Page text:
Physics Stack Exchange is a question and answer site for active researchers, academics and students of physics. Join them; it only takes a minute:

Sign up
Here's how it works:
  1. Anybody can ask a question
  2. Anybody can answer
  3. The best answers are voted up and rise to the top

With Hawking radiation, one half of virtual pair falls into horizon and this particle has negative energy.

What would an observer inside horizon observe when seeing negative particles ? How do these negative particles interact with ordinary matter ?

share|cite|improve this question
up vote 5 down vote accepted

The Schwarzschild solution for a neutral black hole is $$ c^2 {d \tau}^{2} = \left(1 - \frac{r_s}{r} \right) c^2 dt^2 - \left(1-\frac{r_s}{r}\right)^{-1} dr^2 - r^2 \left(d\theta^2 + \sin^2\theta \, d\varphi^2\right) $$ You see that the terms $dt^2$ and $dr^2$ are multiplied by $(1-r_s/r)$ or its inverse where $r$ is the radial coordinate and $r_s$ is a constant, the Schwarzschild radius.

An important subtlety of this $(1-r_s/r)$ is that it becomes negative for $r_s\lt r$; this is true for any black hole beneath its event horizon. That's why in the black hole interior, the changes of the coordinate $r$ are actually timelike and the changes of the coordinate $t$ are spacelike; the role of the space and time are interchanged in the interior relatively to the exterior!

When we say that the outgoing/infalling particles from the pair have positive/negative energy, we are talking about the energy that generates translations of the $t$ coordinate. However, the $t$ coordinate is really spacelike in the black hole interior so the $t$-component of the energy-momentum vector is interpreted as a spatial component of the energy-momentum vector by observers inside.

It means that from the internal observers' viewpoint who are capable of observing the infalling particle (and not all of them can!), it is just an ordinary particle with some value of the momentum $p_t$, which is a spatial component and may unsurprisingly be both positive and negative. There is certainly no "new kind of matter" occuring in general relativity right beneath the horizon. All the local physics obeys the same laws as it does outside the black hole.

This general assertion is a special example of the fact that the event horizon is a coordinate singularity, not an actual singularity. When one choose more appropriate, Minkowski-like coordinates for the region of the spacetime near the horizon, it looks almost flat – as seen from the fact that the Riemann curvature tensor has very small values, at least if the black hole is large enough. So an observer crossing the event horizon of a large enough black hole doesn't feel anything special at all. His life continues for some time before he approaches the singularity and this is where the curvature becomes intense and where he's inevitably killed by extreme phenomena. But life may continue fine near the horizon and even beneath it.

Note that the energy is the only conserved component of the energy-momentum vector on the Schwarzschild background – because this solution is time-translationally invariant but surely not space-translationally invariant. Due to the intense curvature caused by black hole, one must be careful and not interpret individual components of vectors "directly physically". We saw an example that what looks like a temporal component of a vector, namely energy, from the viewpoint of the observer at infinity, can really be a competely different, spatial, component from the viewpoint of coordinates appropriate for a different observer, one who is inside.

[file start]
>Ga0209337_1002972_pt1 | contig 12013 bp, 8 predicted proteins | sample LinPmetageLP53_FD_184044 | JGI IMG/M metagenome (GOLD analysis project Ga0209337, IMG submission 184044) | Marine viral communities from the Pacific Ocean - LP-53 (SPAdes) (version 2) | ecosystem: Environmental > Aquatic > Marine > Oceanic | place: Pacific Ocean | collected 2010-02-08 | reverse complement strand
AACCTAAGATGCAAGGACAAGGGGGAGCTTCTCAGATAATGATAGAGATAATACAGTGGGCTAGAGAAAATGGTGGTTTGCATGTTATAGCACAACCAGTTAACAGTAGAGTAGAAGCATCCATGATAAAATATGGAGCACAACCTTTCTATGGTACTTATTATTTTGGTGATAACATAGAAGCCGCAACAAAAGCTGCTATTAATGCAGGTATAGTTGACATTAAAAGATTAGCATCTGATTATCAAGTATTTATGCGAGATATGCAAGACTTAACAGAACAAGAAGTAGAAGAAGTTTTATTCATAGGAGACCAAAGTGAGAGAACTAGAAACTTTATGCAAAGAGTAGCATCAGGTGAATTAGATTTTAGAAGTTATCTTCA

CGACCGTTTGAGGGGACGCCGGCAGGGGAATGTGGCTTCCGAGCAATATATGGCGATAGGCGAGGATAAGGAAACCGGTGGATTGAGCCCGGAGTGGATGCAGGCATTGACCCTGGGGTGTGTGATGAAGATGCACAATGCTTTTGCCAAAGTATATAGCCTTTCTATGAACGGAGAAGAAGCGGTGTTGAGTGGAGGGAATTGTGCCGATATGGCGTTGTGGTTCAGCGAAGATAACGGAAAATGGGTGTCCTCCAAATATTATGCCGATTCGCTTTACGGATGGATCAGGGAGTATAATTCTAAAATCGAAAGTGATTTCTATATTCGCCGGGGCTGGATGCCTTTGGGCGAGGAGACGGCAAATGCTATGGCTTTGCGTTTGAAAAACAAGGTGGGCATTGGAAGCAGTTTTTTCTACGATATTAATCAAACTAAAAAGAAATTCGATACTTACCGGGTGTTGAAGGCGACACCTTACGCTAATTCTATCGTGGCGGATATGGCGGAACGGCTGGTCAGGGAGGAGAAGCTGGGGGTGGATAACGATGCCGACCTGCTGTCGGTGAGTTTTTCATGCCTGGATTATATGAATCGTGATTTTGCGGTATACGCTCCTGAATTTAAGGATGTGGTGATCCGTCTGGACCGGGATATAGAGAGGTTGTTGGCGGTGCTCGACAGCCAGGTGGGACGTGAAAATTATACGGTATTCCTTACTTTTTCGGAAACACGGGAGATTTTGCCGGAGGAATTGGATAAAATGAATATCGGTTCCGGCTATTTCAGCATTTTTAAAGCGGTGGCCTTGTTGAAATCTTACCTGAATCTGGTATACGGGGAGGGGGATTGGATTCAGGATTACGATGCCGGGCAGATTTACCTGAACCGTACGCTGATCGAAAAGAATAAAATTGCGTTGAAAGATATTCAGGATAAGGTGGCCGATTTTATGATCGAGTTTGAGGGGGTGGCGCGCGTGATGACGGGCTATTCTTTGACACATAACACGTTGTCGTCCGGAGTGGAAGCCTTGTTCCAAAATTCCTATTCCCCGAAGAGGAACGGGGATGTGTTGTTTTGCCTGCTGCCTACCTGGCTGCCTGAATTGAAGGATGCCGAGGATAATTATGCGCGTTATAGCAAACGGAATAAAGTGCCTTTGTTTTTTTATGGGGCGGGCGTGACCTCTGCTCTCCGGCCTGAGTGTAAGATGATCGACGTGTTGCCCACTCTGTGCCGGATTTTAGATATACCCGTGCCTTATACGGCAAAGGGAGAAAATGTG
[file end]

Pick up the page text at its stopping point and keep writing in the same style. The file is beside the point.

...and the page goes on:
share|cite|improve this answer

Let me try to explain first what is understood in this context by a negative energy particle. Then we will see that it behaves exactly as a normal particle, and in fact it is normal.

When the pair of virtual particles is created, its total energy is $0$. If one of the particles moves faster, its kinetic energy is larger, and that particle is the one having positive energy (relative to the event horizon). The potential energies are initially the same, since the particles are created at the same position. The potential energy is negative for both particles, since you have to give energy to the particles to move them far from the black hole.

The only difference between the negative energy particle and the positive energy one is that the negative energy particle has small velocity (w.r.t. the event horizon), so that its rest plus kinetic energy is smaller than the modulus of its potential energy. If the positive energy particle moves fast enough, it may escape the black hole, but the negative energy particle will fall in the black hole.

According to the principle of equivalence, it doesn't matter if the reference frame is near the event horizon of a large black hole, or far from any strong gravitational field. Locally, the physics near the event horizon, and even inside the black hole, is the same as anywhere. So, the fact that the particle is very close to the source of gravity doesn'e make it behave differently. The fact that it has smaller kinetic energy also doesn't matter, since the kinetic energy depends on the reference frame. So, nothing will make the negative energy particle behave differently than a normal particle. In particular, it interacts like a normal particle.

share|cite|improve this answer

Your Answer


By posting your answer, you agree to the privacy policy and terms of service.

Not the answer you're looking for? Browse other questions tagged or ask your own question.